Publication Date: September 15, 2010
Series: Language and Literacy Series
To re-engage students with literacy, teachers need an entry point that recognizes and honors students’ out-of-school identities. This book looks at how artifacts (everyday objects) access the daily, sensory world in which students live. Exploring how artifacts can generate literacy learning, the book shows teachers how to use a family photo, heirloom, or recipe to tell intergenerational tales; how to collaborate with local museums and cultural centers; how to create new material artifacts; and much more. Featuring vignettes, lesson examples, and photographs, the text includes chapters on community connections, critical literacy, adolescent writing, and digital storytelling.
Kate Pahl is a senior lecturer in education in the Department of Educational Studies at the University of Sheffield, UK. Jennifer Rowsell holds the Canada Research Chair in Multiliteracies at Brock University, Canada.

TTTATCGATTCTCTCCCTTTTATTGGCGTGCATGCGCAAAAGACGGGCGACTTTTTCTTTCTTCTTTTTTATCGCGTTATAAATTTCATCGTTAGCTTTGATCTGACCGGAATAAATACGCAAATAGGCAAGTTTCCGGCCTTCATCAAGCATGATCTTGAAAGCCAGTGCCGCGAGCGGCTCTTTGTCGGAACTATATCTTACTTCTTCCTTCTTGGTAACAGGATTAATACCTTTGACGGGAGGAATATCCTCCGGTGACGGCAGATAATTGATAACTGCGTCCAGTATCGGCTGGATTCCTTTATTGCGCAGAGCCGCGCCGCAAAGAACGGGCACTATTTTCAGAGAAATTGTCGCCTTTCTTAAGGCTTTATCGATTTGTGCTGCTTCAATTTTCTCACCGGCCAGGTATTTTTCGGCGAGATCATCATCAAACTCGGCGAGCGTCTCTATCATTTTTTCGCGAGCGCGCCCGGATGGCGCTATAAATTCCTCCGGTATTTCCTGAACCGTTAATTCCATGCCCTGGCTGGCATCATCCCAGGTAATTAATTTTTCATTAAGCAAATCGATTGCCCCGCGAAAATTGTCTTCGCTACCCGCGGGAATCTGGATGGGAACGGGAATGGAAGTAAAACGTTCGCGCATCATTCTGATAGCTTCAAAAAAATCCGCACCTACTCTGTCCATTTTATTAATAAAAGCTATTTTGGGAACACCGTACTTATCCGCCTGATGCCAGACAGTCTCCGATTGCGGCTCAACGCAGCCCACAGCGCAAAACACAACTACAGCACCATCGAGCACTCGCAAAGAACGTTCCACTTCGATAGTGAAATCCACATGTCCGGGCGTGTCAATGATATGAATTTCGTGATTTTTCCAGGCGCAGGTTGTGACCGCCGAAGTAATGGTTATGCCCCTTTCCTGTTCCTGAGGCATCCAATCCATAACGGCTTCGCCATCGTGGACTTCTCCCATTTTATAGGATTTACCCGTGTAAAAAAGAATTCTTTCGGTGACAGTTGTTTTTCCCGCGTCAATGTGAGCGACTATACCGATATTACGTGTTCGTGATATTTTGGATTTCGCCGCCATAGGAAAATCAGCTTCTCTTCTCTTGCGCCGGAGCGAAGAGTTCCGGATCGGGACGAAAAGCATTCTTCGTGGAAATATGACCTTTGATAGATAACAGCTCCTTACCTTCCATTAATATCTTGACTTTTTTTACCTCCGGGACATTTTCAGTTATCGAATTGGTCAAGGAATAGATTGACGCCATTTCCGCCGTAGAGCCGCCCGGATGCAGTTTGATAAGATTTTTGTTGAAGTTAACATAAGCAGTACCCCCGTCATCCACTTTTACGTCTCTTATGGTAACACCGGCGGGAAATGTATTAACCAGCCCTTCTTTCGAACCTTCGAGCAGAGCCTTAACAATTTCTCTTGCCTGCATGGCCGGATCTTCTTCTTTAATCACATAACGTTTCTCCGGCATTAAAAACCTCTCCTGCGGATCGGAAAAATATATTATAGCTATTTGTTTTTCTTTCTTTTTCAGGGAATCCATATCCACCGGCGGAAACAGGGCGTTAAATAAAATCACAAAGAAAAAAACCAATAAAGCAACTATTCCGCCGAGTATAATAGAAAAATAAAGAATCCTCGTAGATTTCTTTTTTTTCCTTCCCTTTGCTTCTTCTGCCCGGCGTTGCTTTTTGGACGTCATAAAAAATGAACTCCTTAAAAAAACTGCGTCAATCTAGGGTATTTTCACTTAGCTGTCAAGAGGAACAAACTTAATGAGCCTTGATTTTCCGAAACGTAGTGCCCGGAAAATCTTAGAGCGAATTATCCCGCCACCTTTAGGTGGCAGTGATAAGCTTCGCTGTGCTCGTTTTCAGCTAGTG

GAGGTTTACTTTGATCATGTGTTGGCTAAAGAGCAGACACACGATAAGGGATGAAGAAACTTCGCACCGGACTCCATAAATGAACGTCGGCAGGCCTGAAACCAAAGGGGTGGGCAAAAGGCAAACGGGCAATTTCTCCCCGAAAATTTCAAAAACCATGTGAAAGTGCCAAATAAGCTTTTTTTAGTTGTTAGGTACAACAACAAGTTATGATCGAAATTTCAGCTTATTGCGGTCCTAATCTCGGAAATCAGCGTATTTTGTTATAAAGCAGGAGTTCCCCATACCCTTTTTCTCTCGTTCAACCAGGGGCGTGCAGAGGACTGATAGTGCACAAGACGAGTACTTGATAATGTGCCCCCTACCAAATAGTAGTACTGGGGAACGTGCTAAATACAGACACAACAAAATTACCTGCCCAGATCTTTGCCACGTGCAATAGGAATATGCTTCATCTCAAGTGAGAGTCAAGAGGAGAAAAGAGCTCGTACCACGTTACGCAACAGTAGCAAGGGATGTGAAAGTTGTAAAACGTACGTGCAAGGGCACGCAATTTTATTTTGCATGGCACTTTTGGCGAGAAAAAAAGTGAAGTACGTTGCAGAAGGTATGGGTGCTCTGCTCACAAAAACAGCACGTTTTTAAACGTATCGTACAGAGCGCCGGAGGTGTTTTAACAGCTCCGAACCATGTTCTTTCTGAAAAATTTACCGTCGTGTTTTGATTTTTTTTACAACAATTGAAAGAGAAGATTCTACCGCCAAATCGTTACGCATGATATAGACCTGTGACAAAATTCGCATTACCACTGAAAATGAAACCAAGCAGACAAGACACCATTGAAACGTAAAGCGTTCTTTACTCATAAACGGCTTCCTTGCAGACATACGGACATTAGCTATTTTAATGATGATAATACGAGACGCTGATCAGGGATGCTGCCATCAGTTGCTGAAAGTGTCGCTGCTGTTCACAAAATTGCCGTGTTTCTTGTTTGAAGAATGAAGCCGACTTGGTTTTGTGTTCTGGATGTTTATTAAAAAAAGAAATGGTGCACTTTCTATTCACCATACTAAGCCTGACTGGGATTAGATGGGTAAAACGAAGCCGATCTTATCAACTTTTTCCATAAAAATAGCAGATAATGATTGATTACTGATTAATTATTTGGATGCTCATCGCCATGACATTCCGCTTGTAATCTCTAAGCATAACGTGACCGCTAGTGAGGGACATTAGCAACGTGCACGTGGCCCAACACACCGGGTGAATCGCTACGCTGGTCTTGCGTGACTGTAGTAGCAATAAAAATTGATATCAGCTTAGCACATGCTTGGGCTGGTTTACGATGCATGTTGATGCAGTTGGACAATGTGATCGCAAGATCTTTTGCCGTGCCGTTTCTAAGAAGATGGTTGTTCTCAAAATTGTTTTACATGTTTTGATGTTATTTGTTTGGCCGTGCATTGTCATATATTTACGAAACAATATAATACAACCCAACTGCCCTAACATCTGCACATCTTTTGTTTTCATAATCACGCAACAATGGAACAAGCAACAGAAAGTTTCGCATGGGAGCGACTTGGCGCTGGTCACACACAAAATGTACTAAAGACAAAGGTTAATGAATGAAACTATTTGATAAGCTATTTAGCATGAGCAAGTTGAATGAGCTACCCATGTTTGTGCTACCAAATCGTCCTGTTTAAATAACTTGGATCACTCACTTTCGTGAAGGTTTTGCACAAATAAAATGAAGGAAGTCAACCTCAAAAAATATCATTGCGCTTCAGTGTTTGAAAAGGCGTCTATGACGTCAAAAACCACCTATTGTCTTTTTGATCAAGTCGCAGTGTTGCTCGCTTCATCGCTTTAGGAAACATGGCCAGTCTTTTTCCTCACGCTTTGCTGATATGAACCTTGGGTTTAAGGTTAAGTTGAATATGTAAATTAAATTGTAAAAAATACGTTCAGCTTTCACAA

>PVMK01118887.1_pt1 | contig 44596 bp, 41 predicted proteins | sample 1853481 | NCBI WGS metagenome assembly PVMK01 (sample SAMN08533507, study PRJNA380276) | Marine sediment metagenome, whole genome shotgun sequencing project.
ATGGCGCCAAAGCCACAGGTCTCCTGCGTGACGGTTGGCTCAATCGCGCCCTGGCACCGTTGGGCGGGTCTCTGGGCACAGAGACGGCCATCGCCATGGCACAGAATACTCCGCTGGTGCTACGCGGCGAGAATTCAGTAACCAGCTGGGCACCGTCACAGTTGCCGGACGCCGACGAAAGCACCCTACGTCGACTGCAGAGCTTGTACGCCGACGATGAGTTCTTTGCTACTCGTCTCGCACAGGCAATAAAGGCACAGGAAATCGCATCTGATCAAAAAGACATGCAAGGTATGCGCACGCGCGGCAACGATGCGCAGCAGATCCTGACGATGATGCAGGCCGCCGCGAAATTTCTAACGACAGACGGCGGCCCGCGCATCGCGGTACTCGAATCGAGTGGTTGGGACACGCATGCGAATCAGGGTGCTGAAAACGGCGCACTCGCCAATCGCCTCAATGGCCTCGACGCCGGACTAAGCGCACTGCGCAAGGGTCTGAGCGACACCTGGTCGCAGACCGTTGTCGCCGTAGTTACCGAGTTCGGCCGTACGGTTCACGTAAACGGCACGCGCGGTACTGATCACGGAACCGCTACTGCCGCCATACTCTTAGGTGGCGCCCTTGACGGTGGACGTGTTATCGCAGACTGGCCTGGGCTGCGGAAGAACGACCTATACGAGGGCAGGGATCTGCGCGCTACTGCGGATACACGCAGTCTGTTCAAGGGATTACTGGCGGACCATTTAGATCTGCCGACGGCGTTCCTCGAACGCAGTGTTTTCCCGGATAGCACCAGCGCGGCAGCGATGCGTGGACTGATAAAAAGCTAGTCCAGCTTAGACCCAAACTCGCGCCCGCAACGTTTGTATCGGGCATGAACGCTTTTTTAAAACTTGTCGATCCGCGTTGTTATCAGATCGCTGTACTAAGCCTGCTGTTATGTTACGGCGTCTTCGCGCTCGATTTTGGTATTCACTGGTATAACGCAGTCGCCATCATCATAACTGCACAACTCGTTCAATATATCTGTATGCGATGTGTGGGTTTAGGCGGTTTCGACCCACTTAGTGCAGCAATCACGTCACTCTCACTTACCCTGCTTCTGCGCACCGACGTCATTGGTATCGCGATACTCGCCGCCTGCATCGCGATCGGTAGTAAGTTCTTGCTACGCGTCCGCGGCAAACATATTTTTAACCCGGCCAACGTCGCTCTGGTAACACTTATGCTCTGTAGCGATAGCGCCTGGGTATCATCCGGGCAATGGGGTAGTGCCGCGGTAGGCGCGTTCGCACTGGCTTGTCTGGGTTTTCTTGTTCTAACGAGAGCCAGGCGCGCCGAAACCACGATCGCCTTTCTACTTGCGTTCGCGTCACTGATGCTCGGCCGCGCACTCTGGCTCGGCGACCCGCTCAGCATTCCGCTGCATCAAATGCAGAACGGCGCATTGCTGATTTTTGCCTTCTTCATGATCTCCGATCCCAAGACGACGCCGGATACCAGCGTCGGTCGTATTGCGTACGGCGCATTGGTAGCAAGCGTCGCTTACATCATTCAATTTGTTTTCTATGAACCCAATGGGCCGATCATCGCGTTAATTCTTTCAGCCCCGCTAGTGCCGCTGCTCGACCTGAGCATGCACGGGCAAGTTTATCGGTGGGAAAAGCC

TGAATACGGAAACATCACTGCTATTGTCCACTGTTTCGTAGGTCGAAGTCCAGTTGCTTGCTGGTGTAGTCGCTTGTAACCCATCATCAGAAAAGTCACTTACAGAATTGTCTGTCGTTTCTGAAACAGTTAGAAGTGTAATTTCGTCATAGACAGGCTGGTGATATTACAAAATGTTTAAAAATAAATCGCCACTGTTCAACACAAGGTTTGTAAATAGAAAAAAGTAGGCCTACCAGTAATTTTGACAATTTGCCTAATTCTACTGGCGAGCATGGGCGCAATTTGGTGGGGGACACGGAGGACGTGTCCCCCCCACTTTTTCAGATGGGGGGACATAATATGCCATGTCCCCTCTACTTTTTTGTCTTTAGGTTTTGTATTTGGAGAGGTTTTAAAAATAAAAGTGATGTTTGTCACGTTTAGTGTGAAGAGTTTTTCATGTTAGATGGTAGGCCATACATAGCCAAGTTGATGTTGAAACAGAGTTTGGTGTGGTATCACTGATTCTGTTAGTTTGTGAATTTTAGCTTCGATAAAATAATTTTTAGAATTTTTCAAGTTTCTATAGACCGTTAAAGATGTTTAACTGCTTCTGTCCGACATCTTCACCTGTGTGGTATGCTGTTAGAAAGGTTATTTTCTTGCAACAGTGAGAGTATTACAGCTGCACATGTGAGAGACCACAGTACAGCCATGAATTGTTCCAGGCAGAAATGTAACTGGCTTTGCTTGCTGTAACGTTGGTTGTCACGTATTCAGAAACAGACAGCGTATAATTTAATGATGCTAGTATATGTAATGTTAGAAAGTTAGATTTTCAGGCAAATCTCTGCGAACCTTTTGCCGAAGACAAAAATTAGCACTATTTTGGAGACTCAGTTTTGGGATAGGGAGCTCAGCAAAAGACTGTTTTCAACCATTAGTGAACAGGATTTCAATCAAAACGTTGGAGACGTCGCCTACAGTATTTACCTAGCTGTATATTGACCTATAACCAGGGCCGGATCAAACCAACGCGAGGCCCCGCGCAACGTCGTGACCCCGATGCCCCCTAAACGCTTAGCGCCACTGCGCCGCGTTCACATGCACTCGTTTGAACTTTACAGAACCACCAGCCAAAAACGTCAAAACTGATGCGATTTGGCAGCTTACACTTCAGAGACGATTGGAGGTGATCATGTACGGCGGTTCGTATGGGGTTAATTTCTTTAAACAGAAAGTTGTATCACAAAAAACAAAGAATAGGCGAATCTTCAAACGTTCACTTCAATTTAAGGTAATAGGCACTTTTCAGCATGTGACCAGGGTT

“This engaging book makes a significant contribution to our understanding of how artifactual knowledge and practices cross borders in ways that can lead to powerful learning.”
—Rebecca Rogers, University of Missouri–St. Louis
“Pahl and Rowsell provide a rich framework for approaching and engaging everyday artifacts as potential sites of story, community building, and identity performance….They open significant new avenues to literacy educators.”
—From the Foreword by Lesley Bartlett and Lalitha Vasudevan, both at Teachers College, Columbia University
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